I still have some concerns about his pass blocking. He was excellent on Saturday, but the Hokies play their best pass rushers over the right tackle. Loeffler also occasionally kept a tight end or back in to help McLaughlin. He was outstanding for a freshman, and hopefully he will continue to improve.
Mark Shuman lost the starting job at left tackle. On the limited tape we got to see from earlier scrimmages, he appeared to struggle run reach block the back side defenders effectively. When I learned he was starting at left guard, I had deep concerns about how those limitations would translate to the position. However, it appears that Grimes made the right move. Shuman was also sharp with his assignments (I did not find a complete bust.) He isn't a dominant run blocker, but kept defenders moving laterally and maintained contact and foot drive. He was excellent in pass protection. Shuman took two penalties at the guard position, a hold and a false start on back to back plays. The hold appeared to be a phantom call. I did not see his hands reach outside the shoulders, and there didn't appear to be any strange change of direction from a hold. The odd call seemed to rattle him, and he flinched in his stance on the next play.
Laurence Gibson was one of the guys who I was very critical of in my live game review. However, the film told a bit of a different story. He suffered a major lapse towards the end of the half where he was getting beaten in pass protection, and the significant penetration that came from the left side on the goal line (and Jeff Grimes resulting butt chewing of Gibson) suggested that he was struggling. Also, he was called for holding on Trey Edmunds long run, which negated perhaps the best offensive play of the day. His hands were outside of the shoulders, but he wasn't grabbing jersey and the defender did not have his direction changed because of the hand position. That hold will not be called very often in a live game situation.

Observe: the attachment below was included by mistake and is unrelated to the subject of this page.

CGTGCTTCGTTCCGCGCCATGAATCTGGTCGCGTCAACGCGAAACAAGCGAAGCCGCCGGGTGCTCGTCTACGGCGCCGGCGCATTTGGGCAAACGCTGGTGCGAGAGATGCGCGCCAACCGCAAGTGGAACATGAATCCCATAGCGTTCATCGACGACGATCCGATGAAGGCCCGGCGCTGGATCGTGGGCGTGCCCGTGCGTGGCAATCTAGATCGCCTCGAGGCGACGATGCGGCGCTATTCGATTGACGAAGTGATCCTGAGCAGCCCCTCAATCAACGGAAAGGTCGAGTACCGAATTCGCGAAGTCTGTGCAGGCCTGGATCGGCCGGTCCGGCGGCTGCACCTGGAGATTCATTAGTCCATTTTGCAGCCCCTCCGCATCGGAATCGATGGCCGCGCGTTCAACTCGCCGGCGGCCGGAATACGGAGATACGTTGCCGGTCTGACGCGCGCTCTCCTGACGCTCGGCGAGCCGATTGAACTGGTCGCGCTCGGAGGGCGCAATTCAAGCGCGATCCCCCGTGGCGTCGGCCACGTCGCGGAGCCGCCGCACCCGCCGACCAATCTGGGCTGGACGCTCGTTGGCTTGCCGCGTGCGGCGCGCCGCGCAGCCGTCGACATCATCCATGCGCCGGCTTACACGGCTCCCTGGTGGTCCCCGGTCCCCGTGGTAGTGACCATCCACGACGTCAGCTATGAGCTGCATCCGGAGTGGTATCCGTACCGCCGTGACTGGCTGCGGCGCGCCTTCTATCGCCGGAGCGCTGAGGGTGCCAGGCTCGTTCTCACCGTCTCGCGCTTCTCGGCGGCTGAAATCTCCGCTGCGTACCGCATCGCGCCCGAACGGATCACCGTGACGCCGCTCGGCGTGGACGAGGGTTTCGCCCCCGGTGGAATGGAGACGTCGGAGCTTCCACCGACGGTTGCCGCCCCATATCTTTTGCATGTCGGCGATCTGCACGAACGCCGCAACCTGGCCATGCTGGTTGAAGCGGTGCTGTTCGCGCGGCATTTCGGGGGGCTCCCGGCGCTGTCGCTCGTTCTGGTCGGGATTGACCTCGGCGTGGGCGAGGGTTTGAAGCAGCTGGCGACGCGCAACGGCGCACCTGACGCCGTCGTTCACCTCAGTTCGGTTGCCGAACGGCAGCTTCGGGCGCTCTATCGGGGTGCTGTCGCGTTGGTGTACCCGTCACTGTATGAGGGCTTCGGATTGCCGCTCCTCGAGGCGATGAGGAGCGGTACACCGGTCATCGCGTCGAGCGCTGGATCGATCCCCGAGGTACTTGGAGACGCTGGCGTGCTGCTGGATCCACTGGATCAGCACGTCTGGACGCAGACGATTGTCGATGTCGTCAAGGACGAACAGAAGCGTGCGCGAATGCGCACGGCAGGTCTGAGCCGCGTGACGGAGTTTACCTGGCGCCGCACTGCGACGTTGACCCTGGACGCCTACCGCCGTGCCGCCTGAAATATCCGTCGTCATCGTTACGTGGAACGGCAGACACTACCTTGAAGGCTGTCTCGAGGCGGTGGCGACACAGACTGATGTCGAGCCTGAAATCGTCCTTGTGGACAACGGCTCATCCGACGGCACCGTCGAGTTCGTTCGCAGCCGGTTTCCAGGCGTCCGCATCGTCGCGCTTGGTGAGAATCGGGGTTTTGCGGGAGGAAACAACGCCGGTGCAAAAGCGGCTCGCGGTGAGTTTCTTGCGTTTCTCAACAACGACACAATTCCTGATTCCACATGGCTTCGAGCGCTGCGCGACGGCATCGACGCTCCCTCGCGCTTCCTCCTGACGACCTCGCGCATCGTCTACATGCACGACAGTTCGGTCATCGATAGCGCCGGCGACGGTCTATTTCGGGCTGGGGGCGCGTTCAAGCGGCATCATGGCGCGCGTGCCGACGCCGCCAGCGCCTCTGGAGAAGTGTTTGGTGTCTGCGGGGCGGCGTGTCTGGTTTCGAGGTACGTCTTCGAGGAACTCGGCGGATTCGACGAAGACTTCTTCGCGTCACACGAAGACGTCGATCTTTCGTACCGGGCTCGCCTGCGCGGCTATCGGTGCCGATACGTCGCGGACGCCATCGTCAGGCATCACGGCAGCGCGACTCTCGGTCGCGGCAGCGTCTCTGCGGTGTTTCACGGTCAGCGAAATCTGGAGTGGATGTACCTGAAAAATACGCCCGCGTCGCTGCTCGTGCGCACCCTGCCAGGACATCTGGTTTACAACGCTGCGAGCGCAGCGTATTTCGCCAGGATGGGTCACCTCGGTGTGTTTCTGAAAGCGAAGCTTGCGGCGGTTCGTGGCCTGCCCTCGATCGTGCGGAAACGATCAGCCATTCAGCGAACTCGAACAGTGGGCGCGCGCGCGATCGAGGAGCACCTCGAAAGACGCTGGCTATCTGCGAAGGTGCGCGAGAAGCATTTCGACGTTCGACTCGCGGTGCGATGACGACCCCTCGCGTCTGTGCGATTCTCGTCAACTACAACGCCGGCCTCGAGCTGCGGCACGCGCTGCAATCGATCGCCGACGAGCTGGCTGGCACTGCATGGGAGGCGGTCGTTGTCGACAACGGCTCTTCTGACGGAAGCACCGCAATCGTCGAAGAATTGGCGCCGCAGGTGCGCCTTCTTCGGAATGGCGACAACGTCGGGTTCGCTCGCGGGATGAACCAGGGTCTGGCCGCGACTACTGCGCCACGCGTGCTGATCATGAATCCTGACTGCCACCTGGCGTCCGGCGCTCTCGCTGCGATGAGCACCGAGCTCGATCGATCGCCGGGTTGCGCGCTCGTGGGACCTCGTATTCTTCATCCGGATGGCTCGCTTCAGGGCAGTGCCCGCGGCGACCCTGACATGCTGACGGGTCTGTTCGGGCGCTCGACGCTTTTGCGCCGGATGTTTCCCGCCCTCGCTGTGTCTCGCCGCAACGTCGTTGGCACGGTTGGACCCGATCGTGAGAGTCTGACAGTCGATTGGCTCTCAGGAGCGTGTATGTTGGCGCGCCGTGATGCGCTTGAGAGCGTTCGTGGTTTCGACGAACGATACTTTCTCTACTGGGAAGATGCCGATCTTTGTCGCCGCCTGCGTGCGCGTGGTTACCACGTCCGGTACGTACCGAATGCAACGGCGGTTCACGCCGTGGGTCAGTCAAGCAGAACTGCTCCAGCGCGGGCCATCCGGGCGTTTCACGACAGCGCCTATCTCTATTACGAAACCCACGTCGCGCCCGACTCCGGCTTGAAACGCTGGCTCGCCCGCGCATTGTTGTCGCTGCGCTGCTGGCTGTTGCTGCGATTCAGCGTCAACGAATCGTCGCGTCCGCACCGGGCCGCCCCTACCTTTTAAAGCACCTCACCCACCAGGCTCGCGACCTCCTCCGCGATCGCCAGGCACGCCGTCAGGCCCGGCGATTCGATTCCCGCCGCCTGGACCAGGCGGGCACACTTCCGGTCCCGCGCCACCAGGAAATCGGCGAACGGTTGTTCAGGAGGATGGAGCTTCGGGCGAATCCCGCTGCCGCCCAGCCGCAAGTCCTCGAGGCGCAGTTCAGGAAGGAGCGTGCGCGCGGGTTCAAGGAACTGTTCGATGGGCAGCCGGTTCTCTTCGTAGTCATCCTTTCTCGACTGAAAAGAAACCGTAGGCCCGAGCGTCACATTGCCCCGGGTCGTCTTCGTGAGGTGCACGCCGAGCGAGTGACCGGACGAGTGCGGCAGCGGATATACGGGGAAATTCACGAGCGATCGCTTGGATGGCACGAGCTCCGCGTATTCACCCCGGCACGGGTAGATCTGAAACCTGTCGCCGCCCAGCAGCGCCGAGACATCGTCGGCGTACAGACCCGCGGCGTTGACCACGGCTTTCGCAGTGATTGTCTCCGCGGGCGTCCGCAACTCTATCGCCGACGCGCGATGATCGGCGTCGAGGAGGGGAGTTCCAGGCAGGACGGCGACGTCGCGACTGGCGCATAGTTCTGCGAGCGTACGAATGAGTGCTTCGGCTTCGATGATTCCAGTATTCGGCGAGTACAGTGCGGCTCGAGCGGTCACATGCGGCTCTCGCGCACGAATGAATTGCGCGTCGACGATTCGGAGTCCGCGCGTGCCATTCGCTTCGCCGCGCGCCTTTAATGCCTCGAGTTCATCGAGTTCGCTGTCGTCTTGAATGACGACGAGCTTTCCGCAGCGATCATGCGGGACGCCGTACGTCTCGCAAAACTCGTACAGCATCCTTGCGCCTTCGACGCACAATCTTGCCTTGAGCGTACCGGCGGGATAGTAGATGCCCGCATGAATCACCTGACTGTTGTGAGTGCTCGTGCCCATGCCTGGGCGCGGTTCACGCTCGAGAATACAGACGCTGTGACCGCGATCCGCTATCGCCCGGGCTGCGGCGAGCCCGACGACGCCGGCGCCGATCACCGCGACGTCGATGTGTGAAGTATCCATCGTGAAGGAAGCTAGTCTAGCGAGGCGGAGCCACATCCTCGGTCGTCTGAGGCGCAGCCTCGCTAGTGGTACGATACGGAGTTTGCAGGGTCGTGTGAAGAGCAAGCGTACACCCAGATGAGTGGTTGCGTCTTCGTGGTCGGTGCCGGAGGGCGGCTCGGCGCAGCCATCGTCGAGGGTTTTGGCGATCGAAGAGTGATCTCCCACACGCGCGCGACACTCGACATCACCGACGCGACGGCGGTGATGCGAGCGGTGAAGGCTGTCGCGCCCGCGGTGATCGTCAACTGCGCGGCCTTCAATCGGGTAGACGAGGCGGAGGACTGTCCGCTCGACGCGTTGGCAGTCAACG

The Hokies did not run left as much as I would have expected, but when they did, he was solid on the reach technique that forces the defensive end to widen out on the zone play. He had two plays where he struggled to scoop a three technique on the back side, but neither really impacted the play. However, when things really started to turn negative towards the end of the half, his level of play dropped. He was close to being beaten on several pass rushes and ultimately gave up a sack to Matt Roth, who I do not expect to ever be a contributor at Virginia Tech. In the second half, the Hokies almost completely abandoned the run. Gibson, who was facing Ken Ekanem most of the game, was relatively solid.
Brent Benedict had the challenge of facing the number one defensive unit while working with an inexperienced group of underclassmen. He had a very solid game run blocking, and got a couple of pancake blocks (one on Jack Tyler and one on Kris Harley).